if herbicides are used within or adjacent to their habitat.
This opinion applies to dalapon’s registered forçst uses.
Tolerance Assessment: Tolerances have been established for
residues of dalapon in a variety of raw agricultural com-
modities and meat byproducts (40 CFR 180.150(a)(b)) and in
processed food (21 CFR 193.105) and feed (21 CFR 561.110).
The toxicology data for dalapon are insufficient to deter-
mine an Acceptable Daily Intake (ADI). Prior to reevalu-
ation of dalapon, an ADI of 0.08 mg/kg/day was considered
appropriate based on a NOEL of 8 mg/kg/day from a 2-year
rat study and an uncertainty factor of 100. This study

- 4-.
has since been determined to be unacceptable. However,
unt .1 such time as data are available and an ADI can be
established, the rat study will be used to determine a
provisional ADI (PADI). Because of the study’s deficien-
cies, an uncertainly factor of 1000 was used to arrive at
a PADI of 0.008 mg/kg/day. Comparing the percent of crop
treated to the PADI results in a Theoretical Maximum Resi-
due Contribution (TMRC) for the U.S. population of 0.00036
mg/kg/day. The TMRC occupies 4.5 percent of the PADI.
Pesticide Incident Monitoring System (PIMS): PIMS files contain
22 incident reports involving dalapon, nine of which involved
dalapon in combination with other Ingredients. Twelve were
related to agricultural use. Equipmeat failure occurred in
four of the incidents. Fifteen of the incidents involved
exposure to humans; while medical treatment was administered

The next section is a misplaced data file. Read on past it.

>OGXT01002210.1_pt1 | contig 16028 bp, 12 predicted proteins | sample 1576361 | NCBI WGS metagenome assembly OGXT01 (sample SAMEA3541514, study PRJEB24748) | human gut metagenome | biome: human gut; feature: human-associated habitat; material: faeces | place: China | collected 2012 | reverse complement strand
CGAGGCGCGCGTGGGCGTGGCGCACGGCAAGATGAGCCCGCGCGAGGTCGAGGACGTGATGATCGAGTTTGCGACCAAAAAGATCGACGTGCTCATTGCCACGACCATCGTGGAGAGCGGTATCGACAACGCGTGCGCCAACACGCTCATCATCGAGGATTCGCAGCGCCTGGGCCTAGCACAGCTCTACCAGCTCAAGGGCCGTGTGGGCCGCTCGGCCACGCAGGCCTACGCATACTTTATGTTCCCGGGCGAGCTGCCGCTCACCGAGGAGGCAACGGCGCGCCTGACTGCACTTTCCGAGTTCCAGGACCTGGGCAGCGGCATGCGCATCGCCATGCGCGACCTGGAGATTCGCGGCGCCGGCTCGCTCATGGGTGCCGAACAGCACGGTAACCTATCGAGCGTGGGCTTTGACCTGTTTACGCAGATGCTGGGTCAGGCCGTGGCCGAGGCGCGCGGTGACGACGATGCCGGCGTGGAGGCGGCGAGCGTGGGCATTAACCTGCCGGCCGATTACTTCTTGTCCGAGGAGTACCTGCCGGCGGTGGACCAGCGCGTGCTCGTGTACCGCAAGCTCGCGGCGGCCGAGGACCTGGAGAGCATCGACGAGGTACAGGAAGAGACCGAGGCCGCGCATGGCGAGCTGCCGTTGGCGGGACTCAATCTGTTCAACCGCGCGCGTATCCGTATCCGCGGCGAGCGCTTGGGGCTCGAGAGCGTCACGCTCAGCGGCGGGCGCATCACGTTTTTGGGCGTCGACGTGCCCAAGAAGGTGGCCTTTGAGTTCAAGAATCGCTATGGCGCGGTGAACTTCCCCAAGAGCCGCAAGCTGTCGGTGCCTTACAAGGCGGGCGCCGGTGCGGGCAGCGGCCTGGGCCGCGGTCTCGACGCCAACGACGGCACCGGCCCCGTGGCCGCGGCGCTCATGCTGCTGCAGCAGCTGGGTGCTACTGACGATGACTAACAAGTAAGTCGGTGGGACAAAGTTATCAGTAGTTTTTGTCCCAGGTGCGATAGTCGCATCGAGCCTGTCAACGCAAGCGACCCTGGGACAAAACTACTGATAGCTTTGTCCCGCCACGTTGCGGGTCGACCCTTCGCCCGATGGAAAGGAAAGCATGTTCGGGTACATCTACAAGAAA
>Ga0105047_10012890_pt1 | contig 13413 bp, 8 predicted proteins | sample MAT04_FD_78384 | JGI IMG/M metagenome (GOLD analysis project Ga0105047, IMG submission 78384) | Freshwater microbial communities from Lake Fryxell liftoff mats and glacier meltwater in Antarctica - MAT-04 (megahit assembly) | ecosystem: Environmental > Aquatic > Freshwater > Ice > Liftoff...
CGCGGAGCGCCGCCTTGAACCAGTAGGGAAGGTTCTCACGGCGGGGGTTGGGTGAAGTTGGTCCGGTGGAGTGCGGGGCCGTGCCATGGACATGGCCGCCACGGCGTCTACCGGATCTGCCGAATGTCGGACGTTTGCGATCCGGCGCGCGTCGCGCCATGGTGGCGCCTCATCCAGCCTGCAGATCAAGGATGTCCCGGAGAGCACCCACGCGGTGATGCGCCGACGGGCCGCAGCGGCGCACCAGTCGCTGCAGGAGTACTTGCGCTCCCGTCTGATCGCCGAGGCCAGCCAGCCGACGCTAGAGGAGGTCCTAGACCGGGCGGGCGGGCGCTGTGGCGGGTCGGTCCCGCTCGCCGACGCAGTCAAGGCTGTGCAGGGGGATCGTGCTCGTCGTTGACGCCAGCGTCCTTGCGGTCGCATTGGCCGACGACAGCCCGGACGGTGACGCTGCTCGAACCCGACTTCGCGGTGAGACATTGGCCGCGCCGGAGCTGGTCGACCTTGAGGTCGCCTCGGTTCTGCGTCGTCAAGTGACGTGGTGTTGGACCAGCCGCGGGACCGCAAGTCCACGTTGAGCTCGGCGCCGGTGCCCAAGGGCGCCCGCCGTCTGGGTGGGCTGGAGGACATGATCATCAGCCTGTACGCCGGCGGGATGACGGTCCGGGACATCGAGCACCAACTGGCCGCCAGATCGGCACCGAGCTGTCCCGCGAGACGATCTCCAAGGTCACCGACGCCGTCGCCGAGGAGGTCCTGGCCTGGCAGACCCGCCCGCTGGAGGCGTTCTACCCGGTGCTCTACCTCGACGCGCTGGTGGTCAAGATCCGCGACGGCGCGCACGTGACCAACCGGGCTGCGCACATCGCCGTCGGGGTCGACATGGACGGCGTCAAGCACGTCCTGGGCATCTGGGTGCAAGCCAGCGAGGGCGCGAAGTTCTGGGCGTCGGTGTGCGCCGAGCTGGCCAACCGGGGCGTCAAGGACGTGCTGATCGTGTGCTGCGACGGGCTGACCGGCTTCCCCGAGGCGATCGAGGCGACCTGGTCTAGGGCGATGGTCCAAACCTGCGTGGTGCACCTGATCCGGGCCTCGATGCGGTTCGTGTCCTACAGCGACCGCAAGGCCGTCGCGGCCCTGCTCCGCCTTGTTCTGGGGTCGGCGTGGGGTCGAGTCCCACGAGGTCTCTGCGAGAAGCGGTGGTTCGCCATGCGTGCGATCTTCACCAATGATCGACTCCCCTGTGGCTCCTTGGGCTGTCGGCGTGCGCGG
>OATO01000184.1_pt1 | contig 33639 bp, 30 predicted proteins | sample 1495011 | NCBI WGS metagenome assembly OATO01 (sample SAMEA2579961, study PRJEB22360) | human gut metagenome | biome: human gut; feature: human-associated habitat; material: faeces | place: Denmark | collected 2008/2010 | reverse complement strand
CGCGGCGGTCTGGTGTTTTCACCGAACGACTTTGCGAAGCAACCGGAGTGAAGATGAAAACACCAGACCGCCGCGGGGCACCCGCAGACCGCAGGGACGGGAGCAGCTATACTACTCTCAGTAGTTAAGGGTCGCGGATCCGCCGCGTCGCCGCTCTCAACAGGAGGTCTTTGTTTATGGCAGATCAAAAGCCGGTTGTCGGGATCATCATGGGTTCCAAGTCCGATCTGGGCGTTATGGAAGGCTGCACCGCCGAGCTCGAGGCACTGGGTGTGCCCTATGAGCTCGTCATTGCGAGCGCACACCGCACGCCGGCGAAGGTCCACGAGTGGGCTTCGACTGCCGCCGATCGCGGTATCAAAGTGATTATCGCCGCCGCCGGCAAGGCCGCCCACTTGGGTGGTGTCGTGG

in 14 of these incidents, none required hospitalization.
Summary of Agency Position: The Agency is requiring regis-
trants of dalapon to submit additional data as identified
in the Registration Standard and summarized in the follow-
ing section. The Agency will not establish any new food
use or register any significant new uses until adequate
data are available to fully assess dalapon.
Unique Warning Statements Required on Labels: Unique labeling
is not imposed in the Registration Standard. Endangered
species labeling, however, is required for forest uses.
This labeling is addressed in Pesticide Registration
Notice (PR) 87-4 dated May 1, 1987.
Due Date (From
Data Issuance of Standard )
Product Chemistry 6-12 months
Residue Chemistry 15-18 months
Environmental Fate 9-39 months
Toxicology 9-50 months
Ecological Effects 9-12 months
Office of Pesticide Programs, EPA
Registration Division (TS--767C)
401 H Street SW.
Washington, DC 20460
Phone: (703) 557-1800
DISCLAIMER: The information presented in this Fact Sheet is
for information purposes only and may not be used to fulfill
data requirements for pesticide registration and reregistration.